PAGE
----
Apart from the adventure and spending quality time with my brother, I entered Ultimate Braai Master to cook great food. It jolted me every time the judges berated us for the mediocre offerings that were presented in the first two episodes. So, if there’s one regret I have, it’s that I messed up the first – and only – opportunity I had of cooking my own food for the judges. I have a thing about overcooked food – and on the day I was also obsessing about getting my food out, hot, before the deadline (missed by most of the other contestants, I have to add, but apparently ignored by the judges). I have never cooked snoek ‘kuite’ (roe), and I was very happy with my idea of doing it as tempura, with an Asian dipping sauce, but I was caught out by my inexperience in deep-frying (I may not have fried things more than a dozen times in my entire life), leaving the ‘kuite’ pink in the middle.
We were seriously well-organised for the main course of braaied snoek (with NoMU Provencal Rub, garlic and butter), accompanied by a lemon risotto, grilled fennel bulbs and courgettes. I have cooked risotto hundreds of times, but on the day of the challenge, my mania for not overcooking the rice caught up with me. It was left just a few minutes short of being prepared perfectly. We were on time, I think our flavours were good, but clearly the judges believed that seven other teams had done a better job (regardless of deadline).
I know I’m better than what I produced during the snoek challenge (I say “I” because I was the team leader and therefore the person with final responsibility for what we sent out).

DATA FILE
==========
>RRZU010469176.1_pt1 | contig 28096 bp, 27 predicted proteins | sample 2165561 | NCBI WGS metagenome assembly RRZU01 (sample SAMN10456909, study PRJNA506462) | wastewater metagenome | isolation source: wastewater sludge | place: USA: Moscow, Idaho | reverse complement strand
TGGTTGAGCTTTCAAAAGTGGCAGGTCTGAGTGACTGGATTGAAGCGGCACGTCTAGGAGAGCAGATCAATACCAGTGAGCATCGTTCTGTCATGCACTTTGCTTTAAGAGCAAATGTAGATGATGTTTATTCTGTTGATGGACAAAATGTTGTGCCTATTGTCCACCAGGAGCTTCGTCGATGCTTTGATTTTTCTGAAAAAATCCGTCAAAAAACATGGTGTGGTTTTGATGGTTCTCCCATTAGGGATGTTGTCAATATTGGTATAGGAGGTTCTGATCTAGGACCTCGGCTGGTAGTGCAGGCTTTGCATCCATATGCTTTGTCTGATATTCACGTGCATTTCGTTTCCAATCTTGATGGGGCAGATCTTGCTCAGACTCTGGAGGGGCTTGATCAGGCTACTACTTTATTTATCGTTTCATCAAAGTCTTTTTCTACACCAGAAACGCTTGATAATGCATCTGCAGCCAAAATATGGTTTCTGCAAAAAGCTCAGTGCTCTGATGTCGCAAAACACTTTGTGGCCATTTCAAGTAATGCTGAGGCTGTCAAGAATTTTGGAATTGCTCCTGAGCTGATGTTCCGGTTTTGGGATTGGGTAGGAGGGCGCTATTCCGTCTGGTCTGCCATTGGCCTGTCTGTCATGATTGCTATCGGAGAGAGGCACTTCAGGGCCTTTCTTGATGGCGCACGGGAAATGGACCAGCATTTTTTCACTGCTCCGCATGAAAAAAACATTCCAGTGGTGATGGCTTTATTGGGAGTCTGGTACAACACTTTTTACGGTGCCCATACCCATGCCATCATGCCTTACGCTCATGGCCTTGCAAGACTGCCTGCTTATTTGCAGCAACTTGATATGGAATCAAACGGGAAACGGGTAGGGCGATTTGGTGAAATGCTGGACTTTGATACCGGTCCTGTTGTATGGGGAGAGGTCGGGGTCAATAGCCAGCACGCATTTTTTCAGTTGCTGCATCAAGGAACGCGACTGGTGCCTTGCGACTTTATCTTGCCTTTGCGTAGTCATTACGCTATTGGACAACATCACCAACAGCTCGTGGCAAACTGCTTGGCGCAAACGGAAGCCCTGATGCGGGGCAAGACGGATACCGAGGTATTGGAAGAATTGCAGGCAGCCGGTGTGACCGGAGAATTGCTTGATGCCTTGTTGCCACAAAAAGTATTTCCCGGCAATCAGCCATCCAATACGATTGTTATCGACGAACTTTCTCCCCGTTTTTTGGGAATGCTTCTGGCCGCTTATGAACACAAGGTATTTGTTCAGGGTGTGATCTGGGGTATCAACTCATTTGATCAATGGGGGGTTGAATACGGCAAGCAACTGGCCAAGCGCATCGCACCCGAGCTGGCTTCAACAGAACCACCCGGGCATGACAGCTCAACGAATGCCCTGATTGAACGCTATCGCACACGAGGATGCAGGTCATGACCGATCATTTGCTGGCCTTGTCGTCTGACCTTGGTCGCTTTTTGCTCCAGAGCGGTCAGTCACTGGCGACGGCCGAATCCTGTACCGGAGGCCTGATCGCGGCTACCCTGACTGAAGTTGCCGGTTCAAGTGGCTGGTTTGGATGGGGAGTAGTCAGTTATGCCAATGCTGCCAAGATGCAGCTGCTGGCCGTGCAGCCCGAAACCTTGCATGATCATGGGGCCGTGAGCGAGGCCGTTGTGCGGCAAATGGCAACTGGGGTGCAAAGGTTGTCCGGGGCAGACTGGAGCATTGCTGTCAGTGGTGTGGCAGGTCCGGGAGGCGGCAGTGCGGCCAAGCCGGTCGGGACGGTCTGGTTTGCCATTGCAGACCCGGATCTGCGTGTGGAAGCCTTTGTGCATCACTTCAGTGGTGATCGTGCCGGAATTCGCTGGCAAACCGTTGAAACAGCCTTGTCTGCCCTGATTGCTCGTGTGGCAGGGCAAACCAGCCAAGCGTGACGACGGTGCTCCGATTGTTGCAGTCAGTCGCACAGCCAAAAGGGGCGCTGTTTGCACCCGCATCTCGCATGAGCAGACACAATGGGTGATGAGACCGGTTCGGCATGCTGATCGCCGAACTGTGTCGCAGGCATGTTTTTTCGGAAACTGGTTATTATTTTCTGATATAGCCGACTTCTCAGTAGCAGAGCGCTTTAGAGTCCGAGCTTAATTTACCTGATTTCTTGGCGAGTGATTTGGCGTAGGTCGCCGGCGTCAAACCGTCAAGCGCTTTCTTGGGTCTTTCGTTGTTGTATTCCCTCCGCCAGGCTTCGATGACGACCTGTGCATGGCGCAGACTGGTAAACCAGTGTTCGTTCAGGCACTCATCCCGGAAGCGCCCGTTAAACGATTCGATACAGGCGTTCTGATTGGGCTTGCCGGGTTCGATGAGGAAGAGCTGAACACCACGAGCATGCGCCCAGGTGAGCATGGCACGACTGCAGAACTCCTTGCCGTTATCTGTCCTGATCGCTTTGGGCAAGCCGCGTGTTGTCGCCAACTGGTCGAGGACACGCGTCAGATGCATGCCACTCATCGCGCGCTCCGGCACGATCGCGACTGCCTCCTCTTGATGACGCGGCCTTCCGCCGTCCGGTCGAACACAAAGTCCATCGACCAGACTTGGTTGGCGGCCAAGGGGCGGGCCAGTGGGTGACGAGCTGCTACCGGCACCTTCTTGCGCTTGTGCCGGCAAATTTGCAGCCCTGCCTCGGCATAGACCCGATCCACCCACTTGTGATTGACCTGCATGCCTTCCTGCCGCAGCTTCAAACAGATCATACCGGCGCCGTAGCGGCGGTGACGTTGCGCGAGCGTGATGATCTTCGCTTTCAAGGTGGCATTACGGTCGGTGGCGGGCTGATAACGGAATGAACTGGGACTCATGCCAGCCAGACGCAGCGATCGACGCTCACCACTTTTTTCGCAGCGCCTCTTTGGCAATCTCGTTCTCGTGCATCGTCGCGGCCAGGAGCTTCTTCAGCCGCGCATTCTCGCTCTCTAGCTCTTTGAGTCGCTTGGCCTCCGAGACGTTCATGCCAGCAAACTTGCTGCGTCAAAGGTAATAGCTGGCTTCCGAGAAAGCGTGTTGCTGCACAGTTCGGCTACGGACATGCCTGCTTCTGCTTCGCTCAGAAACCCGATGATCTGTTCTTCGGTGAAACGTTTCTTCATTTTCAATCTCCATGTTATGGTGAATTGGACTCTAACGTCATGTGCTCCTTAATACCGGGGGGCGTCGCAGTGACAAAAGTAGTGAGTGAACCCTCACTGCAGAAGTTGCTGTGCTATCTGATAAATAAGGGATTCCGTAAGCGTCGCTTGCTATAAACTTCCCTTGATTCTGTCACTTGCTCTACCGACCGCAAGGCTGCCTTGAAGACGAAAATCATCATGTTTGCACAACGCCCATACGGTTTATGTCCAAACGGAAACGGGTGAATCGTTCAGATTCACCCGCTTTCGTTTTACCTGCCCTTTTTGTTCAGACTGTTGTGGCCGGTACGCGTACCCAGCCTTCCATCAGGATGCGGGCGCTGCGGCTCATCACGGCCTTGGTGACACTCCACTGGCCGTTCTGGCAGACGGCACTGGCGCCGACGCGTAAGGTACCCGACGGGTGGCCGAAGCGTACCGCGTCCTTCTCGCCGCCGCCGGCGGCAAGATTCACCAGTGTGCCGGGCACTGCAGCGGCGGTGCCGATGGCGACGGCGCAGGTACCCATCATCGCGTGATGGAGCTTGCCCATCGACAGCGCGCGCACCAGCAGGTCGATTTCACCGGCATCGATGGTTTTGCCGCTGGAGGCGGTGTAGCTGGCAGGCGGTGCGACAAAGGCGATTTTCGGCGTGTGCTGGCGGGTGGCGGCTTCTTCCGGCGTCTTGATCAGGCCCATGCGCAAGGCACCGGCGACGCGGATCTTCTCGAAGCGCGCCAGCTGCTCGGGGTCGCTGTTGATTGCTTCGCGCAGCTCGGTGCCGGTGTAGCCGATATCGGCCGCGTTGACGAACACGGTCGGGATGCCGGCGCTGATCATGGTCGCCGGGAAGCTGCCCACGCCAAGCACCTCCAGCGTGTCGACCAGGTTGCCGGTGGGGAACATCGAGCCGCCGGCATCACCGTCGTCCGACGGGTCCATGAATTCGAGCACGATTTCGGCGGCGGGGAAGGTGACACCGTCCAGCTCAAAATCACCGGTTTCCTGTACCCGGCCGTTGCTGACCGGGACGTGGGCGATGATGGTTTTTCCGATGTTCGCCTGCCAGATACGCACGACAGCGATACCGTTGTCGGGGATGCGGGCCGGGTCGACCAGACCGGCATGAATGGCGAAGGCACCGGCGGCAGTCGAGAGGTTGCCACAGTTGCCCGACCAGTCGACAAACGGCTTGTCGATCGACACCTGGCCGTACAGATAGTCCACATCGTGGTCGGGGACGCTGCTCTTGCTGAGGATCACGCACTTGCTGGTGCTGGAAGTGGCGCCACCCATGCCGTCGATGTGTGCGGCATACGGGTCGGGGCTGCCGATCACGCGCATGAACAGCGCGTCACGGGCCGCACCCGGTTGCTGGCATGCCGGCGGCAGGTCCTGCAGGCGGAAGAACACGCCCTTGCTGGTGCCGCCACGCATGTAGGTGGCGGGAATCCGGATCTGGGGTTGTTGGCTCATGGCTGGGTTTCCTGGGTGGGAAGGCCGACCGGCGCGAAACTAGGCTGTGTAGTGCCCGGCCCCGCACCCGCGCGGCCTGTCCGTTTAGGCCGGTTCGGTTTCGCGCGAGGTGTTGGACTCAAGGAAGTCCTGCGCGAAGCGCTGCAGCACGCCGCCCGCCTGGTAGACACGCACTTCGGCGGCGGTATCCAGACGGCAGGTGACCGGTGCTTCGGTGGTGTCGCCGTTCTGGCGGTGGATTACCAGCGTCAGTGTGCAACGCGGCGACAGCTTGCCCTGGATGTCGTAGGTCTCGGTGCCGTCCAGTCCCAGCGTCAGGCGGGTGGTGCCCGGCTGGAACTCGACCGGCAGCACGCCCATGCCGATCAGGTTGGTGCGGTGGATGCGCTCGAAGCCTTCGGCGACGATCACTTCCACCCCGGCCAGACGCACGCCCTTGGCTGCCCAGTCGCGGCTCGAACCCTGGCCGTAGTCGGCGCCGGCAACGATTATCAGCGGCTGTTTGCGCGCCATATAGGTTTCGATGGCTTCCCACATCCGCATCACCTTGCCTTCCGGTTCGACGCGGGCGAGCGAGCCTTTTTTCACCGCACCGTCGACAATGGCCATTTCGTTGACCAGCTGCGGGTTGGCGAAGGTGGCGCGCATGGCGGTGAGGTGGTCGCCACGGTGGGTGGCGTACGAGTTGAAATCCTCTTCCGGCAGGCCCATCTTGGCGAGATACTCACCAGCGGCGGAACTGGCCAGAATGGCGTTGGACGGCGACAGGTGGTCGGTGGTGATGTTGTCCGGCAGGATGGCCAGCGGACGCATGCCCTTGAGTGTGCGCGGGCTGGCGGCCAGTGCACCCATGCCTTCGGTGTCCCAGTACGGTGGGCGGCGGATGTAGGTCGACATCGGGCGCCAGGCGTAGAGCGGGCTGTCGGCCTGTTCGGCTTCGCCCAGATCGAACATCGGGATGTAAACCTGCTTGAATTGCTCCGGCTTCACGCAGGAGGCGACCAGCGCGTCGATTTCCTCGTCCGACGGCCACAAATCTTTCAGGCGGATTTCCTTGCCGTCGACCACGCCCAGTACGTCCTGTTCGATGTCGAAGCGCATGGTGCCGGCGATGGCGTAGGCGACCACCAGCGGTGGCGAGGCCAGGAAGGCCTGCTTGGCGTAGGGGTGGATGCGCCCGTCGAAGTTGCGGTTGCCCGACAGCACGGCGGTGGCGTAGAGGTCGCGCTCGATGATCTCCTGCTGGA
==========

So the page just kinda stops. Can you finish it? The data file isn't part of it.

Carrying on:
This took us into an elimination challenge, of cooking at Mzolis. I had mixed feelings about this, because I knew how much this competition means to the other contestants. As I said earlier, for me this is an adventure. For them, it could be the start of something much greater.
The night before the elimination challenge I was feeling seriously low. I was devastated that – given the opportunity – I hadn’t shown the judges that I have the ability to produce the kind of fire food that would both surprise and delight them. By the following morning, though, I was certain that the challenge would consist of cooking a lunch service at this establishment that is a Cape Town icon. This, in itself, was not a punishment, but a reward. I don’t know anyone else who has had this opportunity, so this was actually the adventure of a lifetime.
By the time I reached Mzolis I had already made peace with the possibility that this could be my final experience of Ultimate Braai Master. But what a swan song to have!
The way Mzolis works is that customers select meat at the butcher counter, which then gets taken through to the grill area. Justin Bonello called this the Wall of Flame, and it was no understatement. Four fire-fed grills (braais) side-by-side in what is effectively a narrow passage generate a LOT of heat. I was in the corner of the L-shape, and therefore the hottest part of the cooking area. For two hours, sweat pouring off all parts of our bodies, we cooked what the customers had selected (I had a silent chuckle about the hygiene – cooked meat was put back onto the same platters that it been brought to the grills raw).